Reader William Lockie asks: What is the protocol used to determine where each country is allowed to put its satellites to avoid using the same location in space. The name of the list please and who controls it?
Astronomer, Don Barry replies:
Historically, there has been very limited regulation in this area -- though from the very beginning of man's use of near-earth space, attempts to coordinate knowledge were begun through the International Committee on Space Research (COSPAR) which is part of the non-governmental International Council of Scientific Unions.
Quite recently, the International Telecommunication Union (ITU), which is recognized to various degrees by different governments, has begun coordinating the allocation of usable sites in geosynchronous orbit. The only area not so organized on a recognized basis by them is the slice covering the Americas. The ITU arm so responsible is the World Administrative Radio Conference (WARC). You can find a number of search-engine results containing minutes of their meetings, which occur every 2 or 3 years.
Fortunately it is very unlikely that satellites themselves will collide-- though this has happened. The greater potential problem is that the radio frequency bands available in the beamwidth of a satellite's antenna get quickly filled, and no more communications bandwidth is available to ground stations using these satellites. Since the only area of near earth space which presents the same "fixed" orientation of the satellites to the ground is geosynchronous orbit, this is the primary area that has a problem.
There *is* the problem of increasing density of satellites, mainly dead satellites, in near earth orbit. In particular, several upper stage booster rockets have exploded, creating not just one relic, but thousands. It is conceivable that at some point a cascade of collisions could reduce much of low earth orbit space into a debris field and render this area useless to satellites. The primary launching governments have started practicing some degree of good stewardship in this area, making sure that booster rockets deorbit or at the very least vent fuel which could cause explosions after they've performed their function. Paint has also been a problem -- a 1/4" pockmark on a space shuttle windshield some years back was traced to a small fleck of paint from the upper stage of a NASA booster.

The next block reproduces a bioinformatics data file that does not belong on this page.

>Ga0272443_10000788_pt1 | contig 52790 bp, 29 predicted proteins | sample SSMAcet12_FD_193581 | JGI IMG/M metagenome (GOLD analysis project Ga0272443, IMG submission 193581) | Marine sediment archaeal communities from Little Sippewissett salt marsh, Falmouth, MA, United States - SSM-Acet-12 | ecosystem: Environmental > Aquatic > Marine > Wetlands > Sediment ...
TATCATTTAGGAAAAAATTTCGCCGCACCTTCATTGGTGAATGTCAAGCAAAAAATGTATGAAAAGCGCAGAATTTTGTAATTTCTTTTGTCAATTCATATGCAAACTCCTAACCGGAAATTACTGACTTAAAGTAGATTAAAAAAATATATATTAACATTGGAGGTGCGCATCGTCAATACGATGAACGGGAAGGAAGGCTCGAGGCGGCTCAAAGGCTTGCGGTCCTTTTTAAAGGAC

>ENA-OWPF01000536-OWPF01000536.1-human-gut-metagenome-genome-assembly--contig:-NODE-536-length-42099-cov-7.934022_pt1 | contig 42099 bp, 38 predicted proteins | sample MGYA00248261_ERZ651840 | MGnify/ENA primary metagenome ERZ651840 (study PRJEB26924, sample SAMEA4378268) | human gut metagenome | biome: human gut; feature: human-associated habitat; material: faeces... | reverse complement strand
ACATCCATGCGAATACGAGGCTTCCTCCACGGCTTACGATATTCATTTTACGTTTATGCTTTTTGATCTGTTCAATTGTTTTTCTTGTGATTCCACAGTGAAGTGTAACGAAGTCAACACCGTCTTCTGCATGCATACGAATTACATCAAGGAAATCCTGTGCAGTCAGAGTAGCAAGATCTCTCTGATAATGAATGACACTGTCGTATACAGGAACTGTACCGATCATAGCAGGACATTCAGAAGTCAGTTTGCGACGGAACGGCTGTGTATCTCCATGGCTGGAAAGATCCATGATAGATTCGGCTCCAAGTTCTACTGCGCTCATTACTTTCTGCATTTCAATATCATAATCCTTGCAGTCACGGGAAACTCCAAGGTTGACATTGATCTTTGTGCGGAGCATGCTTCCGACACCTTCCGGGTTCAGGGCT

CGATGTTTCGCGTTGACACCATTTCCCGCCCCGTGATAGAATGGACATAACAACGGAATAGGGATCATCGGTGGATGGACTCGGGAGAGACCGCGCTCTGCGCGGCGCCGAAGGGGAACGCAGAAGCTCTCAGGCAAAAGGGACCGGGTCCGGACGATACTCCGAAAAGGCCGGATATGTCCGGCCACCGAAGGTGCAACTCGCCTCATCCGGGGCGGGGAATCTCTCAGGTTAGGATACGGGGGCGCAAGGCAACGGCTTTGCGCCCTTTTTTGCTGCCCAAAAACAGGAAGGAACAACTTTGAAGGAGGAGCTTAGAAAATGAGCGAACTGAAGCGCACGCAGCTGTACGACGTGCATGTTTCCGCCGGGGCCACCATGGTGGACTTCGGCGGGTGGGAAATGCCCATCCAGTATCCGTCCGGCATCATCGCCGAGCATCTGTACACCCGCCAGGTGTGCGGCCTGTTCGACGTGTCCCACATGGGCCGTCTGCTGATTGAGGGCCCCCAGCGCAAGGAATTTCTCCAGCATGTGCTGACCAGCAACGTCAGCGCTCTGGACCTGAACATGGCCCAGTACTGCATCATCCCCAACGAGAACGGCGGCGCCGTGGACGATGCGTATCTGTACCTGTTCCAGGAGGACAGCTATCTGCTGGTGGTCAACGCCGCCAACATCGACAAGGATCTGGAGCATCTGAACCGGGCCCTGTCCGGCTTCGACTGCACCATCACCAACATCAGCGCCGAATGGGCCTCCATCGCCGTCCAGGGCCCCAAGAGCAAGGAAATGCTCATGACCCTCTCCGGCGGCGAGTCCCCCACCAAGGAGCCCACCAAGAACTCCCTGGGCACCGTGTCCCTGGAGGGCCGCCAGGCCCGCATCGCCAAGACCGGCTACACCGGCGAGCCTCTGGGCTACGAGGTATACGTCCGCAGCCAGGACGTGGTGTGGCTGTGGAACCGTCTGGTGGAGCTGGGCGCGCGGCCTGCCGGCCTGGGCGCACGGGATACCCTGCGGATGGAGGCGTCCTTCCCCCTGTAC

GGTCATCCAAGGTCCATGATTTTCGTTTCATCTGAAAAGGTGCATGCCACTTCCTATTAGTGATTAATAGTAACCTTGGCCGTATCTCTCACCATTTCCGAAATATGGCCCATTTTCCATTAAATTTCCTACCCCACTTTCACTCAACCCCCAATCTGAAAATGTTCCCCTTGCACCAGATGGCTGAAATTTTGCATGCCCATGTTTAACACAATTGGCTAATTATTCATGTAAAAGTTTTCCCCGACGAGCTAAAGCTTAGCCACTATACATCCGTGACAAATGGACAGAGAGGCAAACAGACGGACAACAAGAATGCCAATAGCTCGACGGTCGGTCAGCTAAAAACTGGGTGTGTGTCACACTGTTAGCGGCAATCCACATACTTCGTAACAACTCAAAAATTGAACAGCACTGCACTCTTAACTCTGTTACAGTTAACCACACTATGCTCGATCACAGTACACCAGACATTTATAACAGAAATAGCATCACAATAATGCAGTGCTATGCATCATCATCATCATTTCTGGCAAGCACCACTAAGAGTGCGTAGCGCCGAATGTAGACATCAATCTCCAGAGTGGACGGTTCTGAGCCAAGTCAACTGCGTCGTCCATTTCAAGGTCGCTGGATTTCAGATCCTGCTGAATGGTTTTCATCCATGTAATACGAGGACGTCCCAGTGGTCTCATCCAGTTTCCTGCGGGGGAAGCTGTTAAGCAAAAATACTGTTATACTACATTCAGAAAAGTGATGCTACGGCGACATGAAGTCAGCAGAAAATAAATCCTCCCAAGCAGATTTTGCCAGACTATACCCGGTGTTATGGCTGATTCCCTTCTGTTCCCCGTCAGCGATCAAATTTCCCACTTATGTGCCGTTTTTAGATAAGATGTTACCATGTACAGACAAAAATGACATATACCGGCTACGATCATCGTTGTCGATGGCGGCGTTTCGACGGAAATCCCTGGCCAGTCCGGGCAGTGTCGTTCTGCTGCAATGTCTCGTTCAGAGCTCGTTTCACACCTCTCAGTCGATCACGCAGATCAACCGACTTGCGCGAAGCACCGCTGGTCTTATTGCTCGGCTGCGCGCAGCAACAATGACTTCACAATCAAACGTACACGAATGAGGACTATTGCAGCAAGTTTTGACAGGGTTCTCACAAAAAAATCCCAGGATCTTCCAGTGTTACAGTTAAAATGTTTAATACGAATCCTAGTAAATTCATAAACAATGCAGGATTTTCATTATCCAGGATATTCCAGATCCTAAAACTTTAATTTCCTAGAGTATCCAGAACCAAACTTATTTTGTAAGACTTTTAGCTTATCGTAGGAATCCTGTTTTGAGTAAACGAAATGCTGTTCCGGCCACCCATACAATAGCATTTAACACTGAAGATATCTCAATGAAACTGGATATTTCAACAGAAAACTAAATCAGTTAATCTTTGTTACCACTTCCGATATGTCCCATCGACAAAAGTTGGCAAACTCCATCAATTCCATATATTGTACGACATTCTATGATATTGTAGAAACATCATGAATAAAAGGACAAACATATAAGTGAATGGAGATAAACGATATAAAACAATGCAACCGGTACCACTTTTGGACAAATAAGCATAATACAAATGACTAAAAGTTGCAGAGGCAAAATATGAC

However, American hegemony in this area has led to a more or less "we set the rules" approach, especially in recent years. Nuclearization of near earth space, which was abandoned after several accidents in the 70's, culminating in the reentry and contamination of parts of Ontario in 1979 by a Russian spacecraft with onboard nuclear reactor, may soon resume. American military interests, in the guise of promoting "scientific research", would like to see development of high power space-qualified reactors. They claim these would be used in exploration missions to the outer solar system (such as a proposed mission to orbit several of the moons of the planet Jupiter), but it is generally believed that this is merely a cover for development of technology primarily intended to provide the capability to destroy other satellites in Earth orbit on command, should the perceived military need arise.
Add to or comment on this answer using the form below.
Note: All submissions are moderated prior to posting.
If you found this answer useful, please consider making a small donation to science.ca.